The turning point would have to be my time at the Lighting Research Center at RPI in upstate New York. I moved to it after my time at University of Southern California. I had one year at USC and that was fun but this was real, a serious boot camp and I was working as a research assistant for my stipend and I was doing an unfunded thesis that was published in technical papers. This is what I wanted to do, I wanted to learn light design right down to the last bit, so that I could really craft it. Mark Rea, the director of my centre who is still a great friend, told me something very special once I finished the programme. He said, “When you came in, you were all over the place and we straightened you out.” Frankly, I don’t disagree with that. I was all over the place. They channelized me. From being a crazy kid who was doing everything, they straightened me out and I have no problem in accepting that because he was and still is one of the best vision scientists in the world. He once said, “If you are a good scientist then you need to design and if you are a good designer you need to know how the technical stuff works. You see that realization, left side, right side of the brain, that’s rubbish. I think both sides of the brain have to work with what I do. In architecture also it’s not about one side of the brain, the left side of the brain. If you’re really creating architecture, you can’t really do it without knowing the technical side. So in that it’s kind of bauhausian, like the Bauhaus School, that you need to know your craft. I have always been fascinated by the German and Japanese system of being apprentices in order to learn your craft.

What parameters do you take into consideration while executing your light design?
When I look at a space one of the first few things one would take into consideration would be of how one would approach it, where the poetry lies, where is the emotional connect and where is the science. Functionality is another important aspect. Also there needs to be a connect with the architecture and how to augment the light with it. So after the initial analysis, we start looking at is the focal points of a project. Light is not merely an illumination. It is a storytelling and an illustrative medium.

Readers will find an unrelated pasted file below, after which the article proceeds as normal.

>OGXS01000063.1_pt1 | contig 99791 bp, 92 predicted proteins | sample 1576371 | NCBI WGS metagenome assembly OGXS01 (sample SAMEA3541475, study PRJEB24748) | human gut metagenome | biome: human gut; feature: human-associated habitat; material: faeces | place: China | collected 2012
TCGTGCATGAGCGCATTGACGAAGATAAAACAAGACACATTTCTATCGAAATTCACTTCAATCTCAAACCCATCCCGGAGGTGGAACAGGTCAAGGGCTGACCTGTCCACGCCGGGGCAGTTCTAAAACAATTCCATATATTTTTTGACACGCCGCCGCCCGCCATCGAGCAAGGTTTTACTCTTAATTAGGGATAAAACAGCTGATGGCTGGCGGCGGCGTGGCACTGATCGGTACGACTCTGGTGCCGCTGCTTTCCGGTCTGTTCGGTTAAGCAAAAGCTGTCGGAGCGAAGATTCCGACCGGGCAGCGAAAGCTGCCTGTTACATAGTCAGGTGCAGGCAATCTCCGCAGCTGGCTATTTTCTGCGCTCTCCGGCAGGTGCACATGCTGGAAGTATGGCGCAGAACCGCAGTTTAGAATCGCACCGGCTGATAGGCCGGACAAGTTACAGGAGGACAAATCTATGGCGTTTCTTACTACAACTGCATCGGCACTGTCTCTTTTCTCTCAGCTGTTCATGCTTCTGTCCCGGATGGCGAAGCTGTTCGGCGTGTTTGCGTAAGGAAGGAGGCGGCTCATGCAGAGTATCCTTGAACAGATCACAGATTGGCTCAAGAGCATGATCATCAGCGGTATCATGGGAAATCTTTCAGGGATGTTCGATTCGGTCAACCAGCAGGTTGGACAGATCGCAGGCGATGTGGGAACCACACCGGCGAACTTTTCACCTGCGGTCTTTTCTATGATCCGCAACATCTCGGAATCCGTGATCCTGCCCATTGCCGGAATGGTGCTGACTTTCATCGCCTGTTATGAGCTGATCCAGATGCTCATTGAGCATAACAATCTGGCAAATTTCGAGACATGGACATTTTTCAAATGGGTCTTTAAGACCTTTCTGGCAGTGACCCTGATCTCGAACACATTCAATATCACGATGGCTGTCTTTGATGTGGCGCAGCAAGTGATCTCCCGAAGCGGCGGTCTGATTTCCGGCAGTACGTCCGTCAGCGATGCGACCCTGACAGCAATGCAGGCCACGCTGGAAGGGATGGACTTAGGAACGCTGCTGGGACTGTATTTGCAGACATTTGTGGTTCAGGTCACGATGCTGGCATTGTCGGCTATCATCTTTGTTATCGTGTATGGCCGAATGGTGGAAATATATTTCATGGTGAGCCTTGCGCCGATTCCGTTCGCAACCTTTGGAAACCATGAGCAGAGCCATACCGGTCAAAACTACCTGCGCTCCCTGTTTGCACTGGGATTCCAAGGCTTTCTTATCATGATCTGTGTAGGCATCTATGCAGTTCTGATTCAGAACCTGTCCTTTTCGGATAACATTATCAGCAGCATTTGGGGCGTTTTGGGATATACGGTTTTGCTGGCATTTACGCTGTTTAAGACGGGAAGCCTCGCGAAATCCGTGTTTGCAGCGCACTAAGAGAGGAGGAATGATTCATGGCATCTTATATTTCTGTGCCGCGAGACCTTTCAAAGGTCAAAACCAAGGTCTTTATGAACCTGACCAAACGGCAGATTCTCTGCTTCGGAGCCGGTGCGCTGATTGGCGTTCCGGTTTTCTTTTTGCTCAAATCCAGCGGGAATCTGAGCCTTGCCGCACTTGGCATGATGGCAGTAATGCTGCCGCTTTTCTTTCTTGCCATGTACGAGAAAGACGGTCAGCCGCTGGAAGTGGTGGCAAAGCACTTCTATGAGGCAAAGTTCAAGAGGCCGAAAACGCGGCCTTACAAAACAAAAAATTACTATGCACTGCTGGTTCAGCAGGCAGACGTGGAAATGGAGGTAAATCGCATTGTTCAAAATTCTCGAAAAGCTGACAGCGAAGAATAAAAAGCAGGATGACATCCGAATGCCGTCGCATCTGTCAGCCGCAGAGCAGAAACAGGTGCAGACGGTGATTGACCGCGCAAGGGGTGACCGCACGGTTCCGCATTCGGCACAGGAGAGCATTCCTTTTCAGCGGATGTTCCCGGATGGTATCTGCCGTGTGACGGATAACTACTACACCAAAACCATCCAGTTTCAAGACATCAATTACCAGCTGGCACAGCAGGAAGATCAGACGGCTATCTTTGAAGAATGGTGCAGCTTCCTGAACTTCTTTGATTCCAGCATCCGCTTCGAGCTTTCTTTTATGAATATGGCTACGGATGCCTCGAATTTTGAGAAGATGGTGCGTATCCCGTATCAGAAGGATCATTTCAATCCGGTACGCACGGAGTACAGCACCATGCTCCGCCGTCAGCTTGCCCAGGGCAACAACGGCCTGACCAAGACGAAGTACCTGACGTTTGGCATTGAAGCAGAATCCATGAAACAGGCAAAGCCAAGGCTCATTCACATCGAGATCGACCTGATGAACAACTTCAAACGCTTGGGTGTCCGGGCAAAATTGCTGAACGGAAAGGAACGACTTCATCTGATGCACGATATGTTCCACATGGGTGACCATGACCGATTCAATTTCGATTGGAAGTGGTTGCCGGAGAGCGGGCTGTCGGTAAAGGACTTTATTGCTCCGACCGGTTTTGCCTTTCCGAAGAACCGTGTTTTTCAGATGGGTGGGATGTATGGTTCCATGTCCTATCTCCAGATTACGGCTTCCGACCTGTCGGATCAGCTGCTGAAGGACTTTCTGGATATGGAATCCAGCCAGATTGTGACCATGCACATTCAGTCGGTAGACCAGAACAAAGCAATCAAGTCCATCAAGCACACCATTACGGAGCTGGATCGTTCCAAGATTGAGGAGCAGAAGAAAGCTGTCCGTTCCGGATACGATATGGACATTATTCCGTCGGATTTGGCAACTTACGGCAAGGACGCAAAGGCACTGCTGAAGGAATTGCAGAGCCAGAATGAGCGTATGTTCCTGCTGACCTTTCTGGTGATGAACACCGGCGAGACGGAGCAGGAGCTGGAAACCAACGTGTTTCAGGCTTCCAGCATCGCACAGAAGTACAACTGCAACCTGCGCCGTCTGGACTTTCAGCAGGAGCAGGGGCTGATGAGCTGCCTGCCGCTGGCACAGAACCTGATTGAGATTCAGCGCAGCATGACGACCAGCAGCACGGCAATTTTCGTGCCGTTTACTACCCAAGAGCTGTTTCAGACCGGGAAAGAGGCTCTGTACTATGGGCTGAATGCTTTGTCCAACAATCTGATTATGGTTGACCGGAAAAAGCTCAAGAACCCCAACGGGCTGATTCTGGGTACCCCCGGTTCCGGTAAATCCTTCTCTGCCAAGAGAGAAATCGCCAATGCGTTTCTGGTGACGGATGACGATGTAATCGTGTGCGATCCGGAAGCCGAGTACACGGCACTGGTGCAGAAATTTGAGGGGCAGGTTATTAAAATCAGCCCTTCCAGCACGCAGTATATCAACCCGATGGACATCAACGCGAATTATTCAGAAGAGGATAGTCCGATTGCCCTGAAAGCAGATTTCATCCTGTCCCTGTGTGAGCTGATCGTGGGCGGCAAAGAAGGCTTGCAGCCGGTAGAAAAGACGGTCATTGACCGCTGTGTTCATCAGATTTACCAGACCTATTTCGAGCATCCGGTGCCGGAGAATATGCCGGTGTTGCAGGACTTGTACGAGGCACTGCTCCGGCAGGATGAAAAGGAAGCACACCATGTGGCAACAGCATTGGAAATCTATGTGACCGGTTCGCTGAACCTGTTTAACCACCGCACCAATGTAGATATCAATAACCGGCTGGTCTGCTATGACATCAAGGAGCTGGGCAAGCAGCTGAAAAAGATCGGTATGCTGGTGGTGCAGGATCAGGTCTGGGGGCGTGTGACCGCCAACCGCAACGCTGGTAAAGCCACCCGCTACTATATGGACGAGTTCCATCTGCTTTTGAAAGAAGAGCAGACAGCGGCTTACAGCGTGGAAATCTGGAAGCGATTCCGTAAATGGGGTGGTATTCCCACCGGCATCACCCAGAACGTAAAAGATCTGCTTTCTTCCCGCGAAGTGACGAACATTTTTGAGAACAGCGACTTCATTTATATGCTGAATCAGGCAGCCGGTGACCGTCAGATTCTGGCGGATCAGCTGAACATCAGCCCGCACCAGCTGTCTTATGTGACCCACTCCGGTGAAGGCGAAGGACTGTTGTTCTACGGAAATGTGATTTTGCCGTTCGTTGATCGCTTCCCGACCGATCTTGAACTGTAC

– Interview with Kamna Malik

Project Update – The Ark of Return: Lest We Forget

We are pleased to share that construction is set to begin on the ‘Ark of Return’, a memorial that will be permanently on display at the Plaza at United Nations Headquarters in New York. This memorial will be erected in memory of the victims of slavery and the transatlantic slave trade. Please see below for renderings of the project at night.

 

AWA is honored be a member of this team, ably led by Rodney Leon. 

PROJECT TEAM:

Client: United Nations Permanent Memorial Committee  

Architect: Rodney Leon Architects

Lighting Consultant: AWA Lighting Designers

Structural Consultant: Robert Silman Associates

MEP Consultant: Morozov PE

Water Feature Consultant: Delta Fountains

Renderings: Rodney Leon Architects

Select Press Coverage:

UNStories: The Ark of Return: Let We Forget 

UN: International Day of Remembrance of the Victims of Slavery

UN News Centre: Telling the stories of 15 million slaves in a UN memorial

UNESCO: ‘The Ark of Return’ Press Release

Jamaica Observer: Monument to slavery now set for 2015 unveiling at UN

 

Aerial View of the Memorial

Aerial View of the Memorial

 

View of the Memorial from First Avenue

View of the Memorial from First Avenue

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Hundreds of Interactive Butterflies Change Colors and Patterns by Smartphone

On the Wings of Freedom

On the Wings of Freedom

For the Amsterdam Light Festival, which goes on from now through January 2015, Italian design studio Aether & Hemera have created On the Wings of Freedom, a radiant cloud of hundreds of butterflies that hover above the ground. The dazzling installation can be found along the walking route of the festival, at Wertheimpark. Visitors with a smartphone are welcome to change the lighting effects which means they can manipulate the colors and patterns of light.

The butterflies represent metamorphosis and freedom across all cultures. Essentially, this installation is about the transformation of a city, in this case, Amsterdam. As they state, “The city is a place where people can continuously be inspired, not only culturally but also socially; a place for ongoing change and progress. On the Wings of Freedom symbolizes this potential change and evolution.

“With our installation’s dynamic waves of colors we wanted to celebrate Amsterdam’s bubbles and buzzes of activities, thoughts and interactions.”

“The joyous flapping creatures in the Wertheimpark are not just a source of beauty and enjoyment, but also a request: keep the change coming. It’s what Amsterdam is all about. It’s been said that a butterfly can cause a storm. Leave it to these butterflies to cause a hurricane of light and creativity.”

Click HERE to see more images of the project.

Article Written by: Alice Yoo

Source: My Modern Met